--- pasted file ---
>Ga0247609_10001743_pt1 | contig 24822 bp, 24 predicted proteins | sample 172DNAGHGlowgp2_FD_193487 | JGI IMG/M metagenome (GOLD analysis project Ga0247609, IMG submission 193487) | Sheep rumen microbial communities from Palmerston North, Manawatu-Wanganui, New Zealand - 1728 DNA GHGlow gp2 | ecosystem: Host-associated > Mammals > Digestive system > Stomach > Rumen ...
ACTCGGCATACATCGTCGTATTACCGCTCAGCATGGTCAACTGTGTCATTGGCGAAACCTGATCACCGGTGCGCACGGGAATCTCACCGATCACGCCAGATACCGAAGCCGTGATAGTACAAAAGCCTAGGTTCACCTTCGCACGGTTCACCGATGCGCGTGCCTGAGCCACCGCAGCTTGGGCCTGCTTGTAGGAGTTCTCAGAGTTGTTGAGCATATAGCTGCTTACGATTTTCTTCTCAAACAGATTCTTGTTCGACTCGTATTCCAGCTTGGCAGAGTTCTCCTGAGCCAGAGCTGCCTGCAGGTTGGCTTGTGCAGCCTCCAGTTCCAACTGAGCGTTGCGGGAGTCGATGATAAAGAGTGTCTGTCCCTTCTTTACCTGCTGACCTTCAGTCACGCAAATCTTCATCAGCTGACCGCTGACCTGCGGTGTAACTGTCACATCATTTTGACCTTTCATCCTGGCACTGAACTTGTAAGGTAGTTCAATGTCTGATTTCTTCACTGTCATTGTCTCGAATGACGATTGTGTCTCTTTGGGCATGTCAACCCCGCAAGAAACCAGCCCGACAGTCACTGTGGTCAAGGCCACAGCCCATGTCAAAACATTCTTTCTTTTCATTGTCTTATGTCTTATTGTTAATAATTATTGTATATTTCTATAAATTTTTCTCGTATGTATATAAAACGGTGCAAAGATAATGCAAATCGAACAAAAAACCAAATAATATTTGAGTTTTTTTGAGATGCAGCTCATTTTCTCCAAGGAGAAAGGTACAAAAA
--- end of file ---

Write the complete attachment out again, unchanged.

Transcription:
>Ga0247609_10001743_pt1 | contig 24822 bp, 24 predicted proteins | sample 172DNAGHGlowgp2_FD_193487 | JGI IMG/M metagenome (GOLD analysis project Ga0247609, IMG submission 193487) | Sheep rumen microbial communities from Palmerston North, Manawatu-Wanganui, New Zealand - 1728 DNA GHGlow gp2 | ecosystem: Host-associated > Mammals > Digestive system > Stomach > Rumen ...
ACTCGGCATACATCGTCGTATTACCGCTCAGCATGGTCAACTGTGTCATTGGCGAAACCTGATCACCGGTGCGCACGGGAATCTCACCGATCACGCCAGATACCGAAGCCGTGATAGTACAAAAGCCTAGGTTCACCTTCGCACGGTTCACCGATGCGCGTGCCTGAGCCACCGCAGCTTGGGCCTGCTTGTAGGAGTTCTCAGAGTTGTTGAGCATATAGCTGCTTACGATTTTCTTCTCAAACAGATTCTTGTTCGACTCGTATTCCAGCTTGGCAGAGTTCTCCTGAGCCAGAGCTGCCTGCAGGTTGGCTTGTGCAGCCTCCAGTTCCAACTGAGCGTTGCGGGAGTCGATGATAAAGAGTGTCTGTCCCTTCTTTACCTGCTGACCTTCAGTCACGCAAATCTTCATCAGCTGACCGCTGACCTGCGGTGTAACTGTCACATCATTTTGACCTTTCATCCTGGCACTGAACTTGTAAGGTAGTTCAATGTCTGATTTCTTCACTGTCATTGTCTCGAATGACGATTGTGTCTCTTTGGGCATGTCAACCCCGCAAGAAACCAGCCCGACAGTCACTGTGGTCAAGGCCACAGCCCATGTCAAAACATTCTTTCTTTTCATTGTCTTATGTCTTATTGTTAATAATTATTGTATATTTCTATAAATTTTTCTCGTATGTATATAAAACGGTGCAAAGATAATGCAAATCGAACAAAAAACCAAATAATATTTGAGTTTTTTTGAGATGCAGCTCATTTTCTCCAAGGAGAAAGGTACAAAAA